After days of heavy combat, Syria said Saturday that its Russia-backed army had gained "full control" of a key rebel-held district in the war-torn city of Aleppo.
State media reported army engineering units in the Masaken Hanano district were dismantling mines and other explosive devices planted by rebels who had seized control of eastern Aleppo in 2012 as part of a push to topple the government of President Bashar al-Assad.
"The armed forces retook full control of Masaken Hanano after having put an end to the presence of terrorists there," state television reported.
Western analysts have for days stressed the strategic significance of Masaken Hanano, the largest district in eastern Aleppo, warning that its fall would place government forces in position to cut off northern parts of the rebel-held sector from the rest of the opposition-held districts.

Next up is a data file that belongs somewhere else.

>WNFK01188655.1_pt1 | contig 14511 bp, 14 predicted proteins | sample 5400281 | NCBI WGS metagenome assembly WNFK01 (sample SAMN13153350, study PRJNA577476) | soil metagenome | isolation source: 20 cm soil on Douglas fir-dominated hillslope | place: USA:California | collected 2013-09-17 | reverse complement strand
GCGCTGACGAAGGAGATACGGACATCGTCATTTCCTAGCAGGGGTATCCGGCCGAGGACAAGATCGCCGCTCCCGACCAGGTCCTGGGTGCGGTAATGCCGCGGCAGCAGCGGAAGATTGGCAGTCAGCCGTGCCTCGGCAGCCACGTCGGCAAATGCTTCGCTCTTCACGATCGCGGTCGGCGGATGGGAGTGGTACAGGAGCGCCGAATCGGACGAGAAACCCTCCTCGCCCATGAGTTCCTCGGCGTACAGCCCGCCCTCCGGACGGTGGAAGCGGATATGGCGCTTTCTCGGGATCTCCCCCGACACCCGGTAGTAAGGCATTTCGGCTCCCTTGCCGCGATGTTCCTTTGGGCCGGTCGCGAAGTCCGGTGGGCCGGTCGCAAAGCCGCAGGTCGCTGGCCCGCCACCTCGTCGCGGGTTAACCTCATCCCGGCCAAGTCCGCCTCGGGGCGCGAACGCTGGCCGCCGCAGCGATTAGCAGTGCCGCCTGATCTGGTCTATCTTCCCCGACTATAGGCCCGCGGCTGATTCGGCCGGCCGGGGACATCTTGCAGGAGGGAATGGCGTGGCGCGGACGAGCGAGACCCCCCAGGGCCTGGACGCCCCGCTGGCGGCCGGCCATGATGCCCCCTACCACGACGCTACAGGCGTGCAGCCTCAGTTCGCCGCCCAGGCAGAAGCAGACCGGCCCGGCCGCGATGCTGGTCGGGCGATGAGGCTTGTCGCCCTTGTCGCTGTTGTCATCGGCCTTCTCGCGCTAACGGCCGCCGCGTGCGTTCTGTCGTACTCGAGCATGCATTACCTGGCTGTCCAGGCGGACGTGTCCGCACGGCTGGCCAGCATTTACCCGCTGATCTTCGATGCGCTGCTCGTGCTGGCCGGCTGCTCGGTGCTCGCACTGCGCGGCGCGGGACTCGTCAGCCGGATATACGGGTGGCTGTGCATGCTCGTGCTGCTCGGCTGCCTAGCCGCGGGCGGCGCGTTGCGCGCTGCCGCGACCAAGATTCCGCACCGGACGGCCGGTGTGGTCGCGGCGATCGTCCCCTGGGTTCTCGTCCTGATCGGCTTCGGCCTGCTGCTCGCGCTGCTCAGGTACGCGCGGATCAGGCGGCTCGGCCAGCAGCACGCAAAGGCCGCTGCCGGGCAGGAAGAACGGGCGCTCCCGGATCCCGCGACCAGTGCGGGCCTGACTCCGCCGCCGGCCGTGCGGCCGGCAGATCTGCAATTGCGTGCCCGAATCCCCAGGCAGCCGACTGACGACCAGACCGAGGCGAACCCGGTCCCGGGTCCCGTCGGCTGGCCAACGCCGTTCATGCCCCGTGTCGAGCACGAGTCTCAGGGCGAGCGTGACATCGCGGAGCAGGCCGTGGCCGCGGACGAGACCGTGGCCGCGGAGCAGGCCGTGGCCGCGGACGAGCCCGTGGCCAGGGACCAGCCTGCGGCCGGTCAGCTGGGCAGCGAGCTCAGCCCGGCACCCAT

The Syrian Observatory for Human Rights, which monitors and reports on the country's nearly six-year civil war, said last week that the imminent fall of Masaken Hanano would give the government regime a line-of-fire control over several other neighborhoods.
Government ground forces began a push into Masaken Hanano last week, after days of an intensive bombing campaign by Syrian and Russian warplanes.
Samantha Power, the U.S. ambassador to the United Nations, told the U.N. Security Council recently that nearly 300 civilians had been killed in eastern Aleppo in the preceding week. Dozens more have been reported killed since then.
"The reality is that the [government] regime and Russia are continuing their 'starve, get bombed or surrender' strategy in eastern Aleppo," she said Monday.
Moscow and Damascus have routinely described the fight against rebels in eastern Aleppo as a battle against terrorists, despite the sector's vast civilian population trapped in the city since fighting resumed in September. Both governments have used that characterization to justify the deadly and apparently indiscriminate bombings in the sector since then.
Western governments and the United Nations have framed the Aleppo onslaught as a vast humanitarian crisis that threatens the safety of at least 250,000 civilians believed trapped in the mayhem. Diplomats and human rights organizations argue that both Moscow and Damascus could face war crimes inquiries for their roles in the destruction of eastern Aleppo.